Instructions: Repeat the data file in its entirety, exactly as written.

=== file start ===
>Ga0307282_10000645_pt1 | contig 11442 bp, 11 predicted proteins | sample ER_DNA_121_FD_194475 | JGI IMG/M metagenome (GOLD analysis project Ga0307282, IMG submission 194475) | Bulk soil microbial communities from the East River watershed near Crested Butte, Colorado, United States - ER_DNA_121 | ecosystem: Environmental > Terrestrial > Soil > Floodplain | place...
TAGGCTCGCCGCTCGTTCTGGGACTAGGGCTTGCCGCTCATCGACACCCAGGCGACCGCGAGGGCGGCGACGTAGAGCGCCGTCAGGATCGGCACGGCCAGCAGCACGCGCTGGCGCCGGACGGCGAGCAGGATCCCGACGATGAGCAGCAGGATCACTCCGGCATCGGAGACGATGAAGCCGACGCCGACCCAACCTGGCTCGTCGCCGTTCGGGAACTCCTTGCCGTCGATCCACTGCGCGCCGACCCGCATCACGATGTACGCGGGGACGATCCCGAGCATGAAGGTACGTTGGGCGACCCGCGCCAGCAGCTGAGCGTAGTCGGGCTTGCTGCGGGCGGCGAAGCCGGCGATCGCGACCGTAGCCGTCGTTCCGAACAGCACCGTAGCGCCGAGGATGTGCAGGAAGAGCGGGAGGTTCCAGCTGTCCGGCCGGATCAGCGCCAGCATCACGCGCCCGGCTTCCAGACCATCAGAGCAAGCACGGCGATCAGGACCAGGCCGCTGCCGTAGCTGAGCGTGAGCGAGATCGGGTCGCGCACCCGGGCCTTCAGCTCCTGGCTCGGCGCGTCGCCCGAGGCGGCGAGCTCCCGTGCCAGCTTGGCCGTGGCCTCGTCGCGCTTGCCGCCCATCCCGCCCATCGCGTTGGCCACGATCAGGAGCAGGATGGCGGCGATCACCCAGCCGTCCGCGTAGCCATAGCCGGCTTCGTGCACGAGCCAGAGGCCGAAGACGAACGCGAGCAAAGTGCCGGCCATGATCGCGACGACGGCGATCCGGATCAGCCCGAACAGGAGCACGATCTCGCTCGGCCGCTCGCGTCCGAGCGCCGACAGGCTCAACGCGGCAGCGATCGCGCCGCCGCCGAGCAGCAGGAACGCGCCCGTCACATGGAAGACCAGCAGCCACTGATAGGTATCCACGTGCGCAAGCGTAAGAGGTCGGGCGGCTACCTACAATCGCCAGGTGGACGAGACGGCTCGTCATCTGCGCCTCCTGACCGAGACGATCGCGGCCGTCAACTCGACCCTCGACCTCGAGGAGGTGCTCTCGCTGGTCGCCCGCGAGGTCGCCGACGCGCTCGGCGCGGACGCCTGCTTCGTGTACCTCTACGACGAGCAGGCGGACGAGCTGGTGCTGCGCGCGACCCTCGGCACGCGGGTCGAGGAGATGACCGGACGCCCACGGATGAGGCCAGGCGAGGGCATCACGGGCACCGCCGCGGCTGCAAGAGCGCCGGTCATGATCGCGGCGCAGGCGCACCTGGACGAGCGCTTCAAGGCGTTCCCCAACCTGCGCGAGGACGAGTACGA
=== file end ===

>Ga0307282_10000645_pt1 | contig 11442 bp, 11 predicted proteins | sample ER_DNA_121_FD_194475 | JGI IMG/M metagenome (GOLD analysis project Ga0307282, IMG submission 194475) | Bulk soil microbial communities from the East River watershed near Crested Butte, Colorado, United States - ER_DNA_121 | ecosystem: Environmental > Terrestrial > Soil > Floodplain | place...
TAGGCTCGCCGCTCGTTCTGGGACTAGGGCTTGCCGCTCATCGACACCCAGGCGACCGCGAGGGCGGCGACGTAGAGCGCCGTCAGGATCGGCACGGCCAGCAGCACGCGCTGGCGCCGGACGGCGAGCAGGATCCCGACGATGAGCAGCAGGATCACTCCGGCATCGGAGACGATGAAGCCGACGCCGACCCAACCTGGCTCGTCGCCGTTCGGGAACTCCTTGCCGTCGATCCACTGCGCGCCGACCCGCATCACGATGTACGCGGGGACGATCCCGAGCATGAAGGTACGTTGGGCGACCCGCGCCAGCAGCTGAGCGTAGTCGGGCTTGCTGCGGGCGGCGAAGCCGGCGATCGCGACCGTAGCCGTCGTTCCGAACAGCACCGTAGCGCCGAGGATGTGCAGGAAGAGCGGGAGGTTCCAGCTGTCCGGCCGGATCAGCGCCAGCATCACGCGCCCGGCTTCCAGACCATCAGAGCAAGCACGGCGATCAGGACCAGGCCGCTGCCGTAGCTGAGCGTGAGCGAGATCGGGTCGCGCACCCGGGCCTTCAGCTCCTGGCTCGGCGCGTCGCCCGAGGCGGCGAGCTCCCGTGCCAGCTTGGCCGTGGCCTCGTCGCGCTTGCCGCCCATCCCGCCCATCGCGTTGGCCACGATCAGGAGCAGGATGGCGGCGATCACCCAGCCGTCCGCGTAGCCATAGCCGGCTTCGTGCACGAGCCAGAGGCCGAAGACGAACGCGAGCAAAGTGCCGGCCATGATCGCGACGACGGCGATCCGGATCAGCCCGAACAGGAGCACGATCTCGCTCGGCCGCTCGCGTCCGAGCGCCGACAGGCTCAACGCGGCAGCGATCGCGCCGCCGCCGAGCAGCAGGAACGCGCCCGTCACATGGAAGACCAGCAGCCACTGATAGGTATCCACGTGCGCAAGCGTAAGAGGTCGGGCGGCTACCTACAATCGCCAGGTGGACGAGACGGCTCGTCATCTGCGCCTCCTGACCGAGACGATCGCGGCCGTCAACTCGACCCTCGACCTCGAGGAGGTGCTCTCGCTGGTCGCCCGCGAGGTCGCCGACGCGCTCGGCGCGGACGCCTGCTTCGTGTACCTCTACGACGAGCAGGCGGACGAGCTGGTGCTGCGCGCGACCCTCGGCACGCGGGTCGAGGAGATGACCGGACGCCCACGGATGAGGCCAGGCGAGGGCATCACGGGCACCGCCGCGGCTGCAAGAGCGCCGGTCATGATCGCGGCGCAGGCGCACCTGGACGAGCGCTTCAAGGCGTTCCCCAACCTGCGCGAGGACGAGTACGA